407 F.2d 56
Ford GRANT, Appellant,
UNITED STATES of America, Appellee.
United States Court of Appeals Fifth Circuit.
January 30, 1969.
Robert B. Thompson, Gainesville, Ga., for appellant.
Charles B. Lewis, Jr., Asst. U. S. Atty., Charles L. Goodson, U. S. Atty., Atlanta, Ga., for appellee.
Before BROWN, Chief Judge and AINSWORTH, Circuit Judge, and FULTON, District Judge.
AINSWORTH, Circuit Judge:
Appellant was indicted for conspiring to violate laws relating to the taxation, possession, transportation, removal, and concealment of untaxed liquor, and to the carrying on of the business of a wholesale liquor dealer without having paid the special tax. 18 U.S.C. § 371. A second count charged that appellant and one Samuel P. Young, aided and abetted by each other and persons unknown, possessed nontax-paid whiskey in violation of 26 U.S.C. §§ 5205(a) (2) and 5604(a) (1). A jury found appellant guilty on both counts.
Appellant asserts that the evidence is insufficient to support the jury's verdict. In this regard, the principles of law are well settled. "The verdict of a jury must be sustained if there is substantial evidence, taking the view most favorable to the Government, to support it." Glasser v. United States, 315 U.S. 60, 80, 62 S.Ct. 457, 469, 86 L. Ed. 680 (1942). See also Davis v. United States, 5 Cir., 1967, 385 F.2d 919; Lacaze v. United States, 5 Cir., 1968, 391 F.2d 516; Anthony Esperti v. U. S. A., et al., 5 Cir., 1969, 406 F.2d 148 [No. 25194, Jan. 13]. Where the evidence is circumstantial, it is substantial if "* * the jury might reasonably find that the evidence excludes every reasonable hypothesis except that of guilt." Davis v. United States, supra, at 921. See also Riggs v. United States, 5 Cir., 1960, 280 F.2d 949, 955; Harper v. United States, 5 Cir., 1969, 405 F.2d 185 [No. 25310, Jan. 9] (per curiam).
The evidence indicates that appellant employed Samuel P. Young to deliver nontax-paid liquor to various customers over a five-month period beginning in January or February 1963. In addition, James Jones made arrangements with the appellant to purchase 10 cases of untaxed whiskey; and subsequently, Jones, in fact, made the purchase. Thus, there was substantial evidence from which the jury could infer that appellant engaged in an unlawful conspiracy, and, indeed, "* * * the testimony place[d] him at the hub of the wheel of events." Grissette v. United States, 5 Cir., 1963, 313 F.2d 187, 190.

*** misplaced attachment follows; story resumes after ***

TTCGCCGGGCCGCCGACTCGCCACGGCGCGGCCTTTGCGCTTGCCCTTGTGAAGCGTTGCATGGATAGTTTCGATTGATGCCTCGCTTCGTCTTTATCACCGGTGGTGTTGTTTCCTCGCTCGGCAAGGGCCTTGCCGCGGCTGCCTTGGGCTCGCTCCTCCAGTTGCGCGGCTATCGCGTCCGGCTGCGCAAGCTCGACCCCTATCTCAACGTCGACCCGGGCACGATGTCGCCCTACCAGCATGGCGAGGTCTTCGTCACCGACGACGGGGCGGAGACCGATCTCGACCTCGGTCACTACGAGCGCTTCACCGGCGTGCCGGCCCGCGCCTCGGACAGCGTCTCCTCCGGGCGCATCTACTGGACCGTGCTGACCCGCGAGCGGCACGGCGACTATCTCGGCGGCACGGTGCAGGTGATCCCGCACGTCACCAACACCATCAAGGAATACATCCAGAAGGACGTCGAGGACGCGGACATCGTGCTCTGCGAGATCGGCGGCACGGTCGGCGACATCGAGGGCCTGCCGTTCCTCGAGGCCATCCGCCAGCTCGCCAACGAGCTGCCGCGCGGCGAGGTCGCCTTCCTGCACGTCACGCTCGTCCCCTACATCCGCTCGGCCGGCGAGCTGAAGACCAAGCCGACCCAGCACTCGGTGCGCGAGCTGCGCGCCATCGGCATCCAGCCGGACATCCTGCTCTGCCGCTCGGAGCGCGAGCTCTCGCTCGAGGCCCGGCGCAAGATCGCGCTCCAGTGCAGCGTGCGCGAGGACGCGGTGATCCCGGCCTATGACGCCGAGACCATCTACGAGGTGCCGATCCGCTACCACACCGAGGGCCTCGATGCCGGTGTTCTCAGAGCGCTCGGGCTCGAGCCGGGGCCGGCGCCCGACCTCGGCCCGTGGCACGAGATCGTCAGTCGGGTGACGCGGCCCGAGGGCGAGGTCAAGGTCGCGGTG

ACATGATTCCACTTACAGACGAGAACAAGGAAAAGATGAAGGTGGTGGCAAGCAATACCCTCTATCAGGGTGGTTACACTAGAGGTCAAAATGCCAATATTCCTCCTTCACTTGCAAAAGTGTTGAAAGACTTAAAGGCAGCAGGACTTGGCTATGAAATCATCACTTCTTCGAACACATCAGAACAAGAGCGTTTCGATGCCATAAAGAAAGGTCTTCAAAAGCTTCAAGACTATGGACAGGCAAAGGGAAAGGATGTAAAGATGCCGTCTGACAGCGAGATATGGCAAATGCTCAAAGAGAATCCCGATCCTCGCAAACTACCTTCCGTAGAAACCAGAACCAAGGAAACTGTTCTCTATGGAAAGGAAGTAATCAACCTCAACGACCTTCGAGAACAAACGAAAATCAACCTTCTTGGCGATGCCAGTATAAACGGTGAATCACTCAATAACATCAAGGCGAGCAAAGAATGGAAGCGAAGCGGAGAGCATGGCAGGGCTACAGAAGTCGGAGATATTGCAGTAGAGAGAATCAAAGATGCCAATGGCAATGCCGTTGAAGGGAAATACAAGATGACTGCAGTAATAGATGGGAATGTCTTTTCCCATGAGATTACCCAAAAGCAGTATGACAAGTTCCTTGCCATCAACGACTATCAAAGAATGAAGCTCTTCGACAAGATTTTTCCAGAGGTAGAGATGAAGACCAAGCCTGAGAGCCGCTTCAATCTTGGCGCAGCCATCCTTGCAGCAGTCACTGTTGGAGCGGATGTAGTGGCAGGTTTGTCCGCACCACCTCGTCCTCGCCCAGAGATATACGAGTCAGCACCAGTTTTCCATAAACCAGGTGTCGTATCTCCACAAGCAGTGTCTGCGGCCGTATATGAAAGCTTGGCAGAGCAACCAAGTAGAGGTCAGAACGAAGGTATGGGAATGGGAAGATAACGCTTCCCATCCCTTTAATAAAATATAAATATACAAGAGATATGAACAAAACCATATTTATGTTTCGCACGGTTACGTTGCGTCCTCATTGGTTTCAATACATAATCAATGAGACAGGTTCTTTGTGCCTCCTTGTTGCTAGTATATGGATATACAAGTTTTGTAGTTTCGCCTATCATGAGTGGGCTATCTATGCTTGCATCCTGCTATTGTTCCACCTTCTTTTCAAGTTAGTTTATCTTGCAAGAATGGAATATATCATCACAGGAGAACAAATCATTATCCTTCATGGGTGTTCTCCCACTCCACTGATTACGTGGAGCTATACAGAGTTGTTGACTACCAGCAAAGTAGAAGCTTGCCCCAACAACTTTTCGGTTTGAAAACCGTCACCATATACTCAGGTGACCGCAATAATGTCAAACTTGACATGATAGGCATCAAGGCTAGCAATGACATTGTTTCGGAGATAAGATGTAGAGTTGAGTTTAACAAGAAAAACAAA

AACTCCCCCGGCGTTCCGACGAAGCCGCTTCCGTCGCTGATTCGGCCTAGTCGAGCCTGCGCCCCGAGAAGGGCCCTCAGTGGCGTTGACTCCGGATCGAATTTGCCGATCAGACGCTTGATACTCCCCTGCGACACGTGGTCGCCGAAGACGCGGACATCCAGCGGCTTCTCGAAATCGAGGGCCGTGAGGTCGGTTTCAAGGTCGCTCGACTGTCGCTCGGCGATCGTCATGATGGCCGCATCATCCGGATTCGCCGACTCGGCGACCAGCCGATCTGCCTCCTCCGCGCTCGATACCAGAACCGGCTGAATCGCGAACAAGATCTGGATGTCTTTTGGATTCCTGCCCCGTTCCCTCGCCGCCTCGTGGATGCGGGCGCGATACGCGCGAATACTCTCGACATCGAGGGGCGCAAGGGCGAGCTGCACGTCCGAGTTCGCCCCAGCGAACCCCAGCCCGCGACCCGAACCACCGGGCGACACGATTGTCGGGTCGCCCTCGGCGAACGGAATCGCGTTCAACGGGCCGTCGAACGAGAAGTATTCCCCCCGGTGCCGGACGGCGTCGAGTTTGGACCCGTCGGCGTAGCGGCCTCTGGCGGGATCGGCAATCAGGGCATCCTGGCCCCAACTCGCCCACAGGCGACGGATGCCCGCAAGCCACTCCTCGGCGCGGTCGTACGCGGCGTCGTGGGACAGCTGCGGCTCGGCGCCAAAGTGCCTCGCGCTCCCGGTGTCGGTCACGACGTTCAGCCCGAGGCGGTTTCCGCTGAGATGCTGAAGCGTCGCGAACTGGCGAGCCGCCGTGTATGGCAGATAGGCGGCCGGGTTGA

The evidence also is sufficient to sustain appellant's conviction on the substantive count of possession of untaxed liquor. On September 6, 1963, appellant drove Robert Brown to a rendezvous point where Brown picked up a 1957 Dodge convertible containing 114 gallons of untaxed liquor. The Dodge convertible had been driven to this location by Young, appellant's employee. Under these circumstances, there was substantial evidence from which the jury could conclude that appellant, through his agents and co-conspirators, had control and dominion over the untaxed liquor. Cf. Teate v. United States, 5 Cir., 1961, 297 F.2d 120, 121.
Appellant maintains that the Fifth Amendment privilege against self-incrimination is a bar to his conviction. See Grosso v. United States, 390 U.S. 62, 88 S.Ct. 709, 19 L.Ed.2d 906 (1968); Marchetti v. United States, 390 U.S. 39, 88 S.Ct. 697, 19 L.Ed.2d 889 (1968); Haynes v. United States, 390 U.S. 85, 88 S.Ct. 722, 19 L.Ed.2d 923 (1968). However, the decisions of this Court preclude such a conclusion:
"As it is, however, we are informed by the government's brief, and it is not disputed, * * * that possession of distilled spirits is legal to some extent in every one of the fifty states of the union. Therefore, we find ourselves in agreement with those district courts in addition to the trial court here, which have held that there is no danger of self-incrimination resulting from the requirement * * * relating to the placing of stamps and taxing of distilled spirits."
Finally, appellant's contention that he did not receive a fair trial because of the alleged inexperience of counsel, and because of the trial judge's active participation in the questioning of witnesses, is completely without merit. The record indicates that appellant's counsel adequately defended him. Furthermore, appellant misconceives the proper role of a federal trial judge. "He is not a bump on a log, nor even a referee at a prizefight. He has not only the right, but he has the duty to participate in the examination of witnesses when necessary to bring out matters that have been insufficiently developed by counsel." United States v. Ostendorff, 4 Cir., 1967, 371 F.2d 729, 732.